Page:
OpenAI to Shut Down its Inaccurate AI Detector

08 August 2023 04:37 AM

Due to substandard performance and accuracy, OpenAI has deactivated its AI Classifier, a tool launched in January to discern humans from AI-generated text. The Classifier often misjudged human-generated text as AI-authored, particularly with content under 1000 characters.

While the company is researching more effective text provenance techniques, the closure has sparked debate within the educational sector, where the tool was seen as a deterrent against students using AI services like ChatGPT to write essays. OpenAI pledges to continue refining its AI-detection strategies.

In January, an artificial intelligence tool unveiled a technology that can determine if a generative AI tool has produced the content. This technology may rescue the world or at least save the sanity of teachers & academics. That tool is no longer usable, failing to fulfill its purpose half a year later. The announcement from OpenAI says:

“As of July 20, 2023, the AI classifier is no longer available due to its low rate of accuracy. We are working to incorporate feedback and are currently researching more effective provenance techniques for text. We have committed to developing and deploying mechanisms that enable users to understand if audio or visual content is AI-generated.”

OpenAI, the firm that created ChatGPT, secretly turned off the AI Classifier recognition tool last week. Its "low accuracy rate," according to the firm, was the reason for this choice. This justification is presented in the article that first introduced the tool. There is no longer a link to OpenAI’s classifier.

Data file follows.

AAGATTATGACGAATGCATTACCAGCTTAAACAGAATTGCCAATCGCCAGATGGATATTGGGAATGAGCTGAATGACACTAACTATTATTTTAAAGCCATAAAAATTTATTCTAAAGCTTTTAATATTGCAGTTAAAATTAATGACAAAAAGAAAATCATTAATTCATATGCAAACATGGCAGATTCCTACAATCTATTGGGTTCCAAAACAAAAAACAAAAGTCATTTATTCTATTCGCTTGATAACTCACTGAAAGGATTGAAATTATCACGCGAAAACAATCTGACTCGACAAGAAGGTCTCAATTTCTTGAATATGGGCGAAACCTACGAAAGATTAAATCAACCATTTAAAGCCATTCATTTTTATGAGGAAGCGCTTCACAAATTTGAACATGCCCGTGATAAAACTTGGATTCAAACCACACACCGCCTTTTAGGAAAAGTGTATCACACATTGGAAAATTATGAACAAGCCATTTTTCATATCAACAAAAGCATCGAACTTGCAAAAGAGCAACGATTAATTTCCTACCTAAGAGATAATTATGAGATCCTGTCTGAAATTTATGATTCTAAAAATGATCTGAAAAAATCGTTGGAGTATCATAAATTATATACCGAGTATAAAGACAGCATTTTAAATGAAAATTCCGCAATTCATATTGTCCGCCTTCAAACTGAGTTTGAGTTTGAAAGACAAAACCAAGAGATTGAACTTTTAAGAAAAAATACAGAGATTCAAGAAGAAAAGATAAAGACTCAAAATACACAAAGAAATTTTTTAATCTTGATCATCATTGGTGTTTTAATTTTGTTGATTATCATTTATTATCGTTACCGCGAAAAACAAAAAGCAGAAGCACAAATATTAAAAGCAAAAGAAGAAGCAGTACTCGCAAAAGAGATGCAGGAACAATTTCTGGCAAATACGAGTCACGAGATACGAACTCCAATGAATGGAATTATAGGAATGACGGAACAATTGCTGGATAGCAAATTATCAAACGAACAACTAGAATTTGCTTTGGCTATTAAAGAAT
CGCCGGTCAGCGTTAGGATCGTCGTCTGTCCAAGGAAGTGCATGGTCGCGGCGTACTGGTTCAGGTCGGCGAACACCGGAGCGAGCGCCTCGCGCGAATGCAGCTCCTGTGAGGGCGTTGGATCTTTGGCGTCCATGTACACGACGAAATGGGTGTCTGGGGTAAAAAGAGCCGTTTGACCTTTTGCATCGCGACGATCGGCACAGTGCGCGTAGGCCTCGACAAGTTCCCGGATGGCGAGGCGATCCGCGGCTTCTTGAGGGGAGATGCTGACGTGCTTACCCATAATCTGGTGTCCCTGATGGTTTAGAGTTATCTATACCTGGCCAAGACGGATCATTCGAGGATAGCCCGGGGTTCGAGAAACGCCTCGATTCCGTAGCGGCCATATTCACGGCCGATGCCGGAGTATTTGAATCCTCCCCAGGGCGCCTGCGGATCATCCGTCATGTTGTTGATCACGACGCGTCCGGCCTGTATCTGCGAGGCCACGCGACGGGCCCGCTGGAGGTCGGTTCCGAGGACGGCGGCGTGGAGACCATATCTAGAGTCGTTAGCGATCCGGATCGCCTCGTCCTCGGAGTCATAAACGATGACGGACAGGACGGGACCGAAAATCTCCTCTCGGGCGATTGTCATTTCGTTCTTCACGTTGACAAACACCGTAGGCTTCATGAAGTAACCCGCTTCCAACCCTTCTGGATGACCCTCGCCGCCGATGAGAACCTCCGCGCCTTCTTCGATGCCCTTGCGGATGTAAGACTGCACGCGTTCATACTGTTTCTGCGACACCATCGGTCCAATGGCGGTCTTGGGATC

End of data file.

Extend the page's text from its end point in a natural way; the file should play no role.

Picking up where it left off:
The employment of more complex artificial intelligence is made possible by the nearly daily appearance of new technologies. A tiny business for AI detectors has consequently grown.

When OpenAI announced the release of its AI classifier, the company asserted that it was capable of differentiating between a text written by a human or an AI tool. OpenAI, on the other hand, labeled the classifier as "not fully reliable." The study's authors noted that testing on a "challenge set" of texts correctly classified 26% of AI-written material as "likely AI- written." They mistook 9% of human-written material for AI-written, though.

The AI Classifier, according to OpenAI, had some shortcomings, such as being untrustworthy on text with fewer than 1,000 characters. Outside of its training data, it performed poorly and misclassified stuff created by humans as having been generated by artificial intelligence.

The education sector is particularly interested in accurately detecting artificial intelligence. Since the chatbot's November introduction, educators have raised concerns about pupils using ChatGPT to create essays.

"We recognize that identifying AI-written text has been an important point of discussion among educators, and equally important is recognizing the limits and impacts of AI-generated text classifiers in the classroom," according to OpenAI, the business will keep expanding its reach as it gains knowledge.

Decrypt has contacted OpenAI for comment, but they have not yet provided one.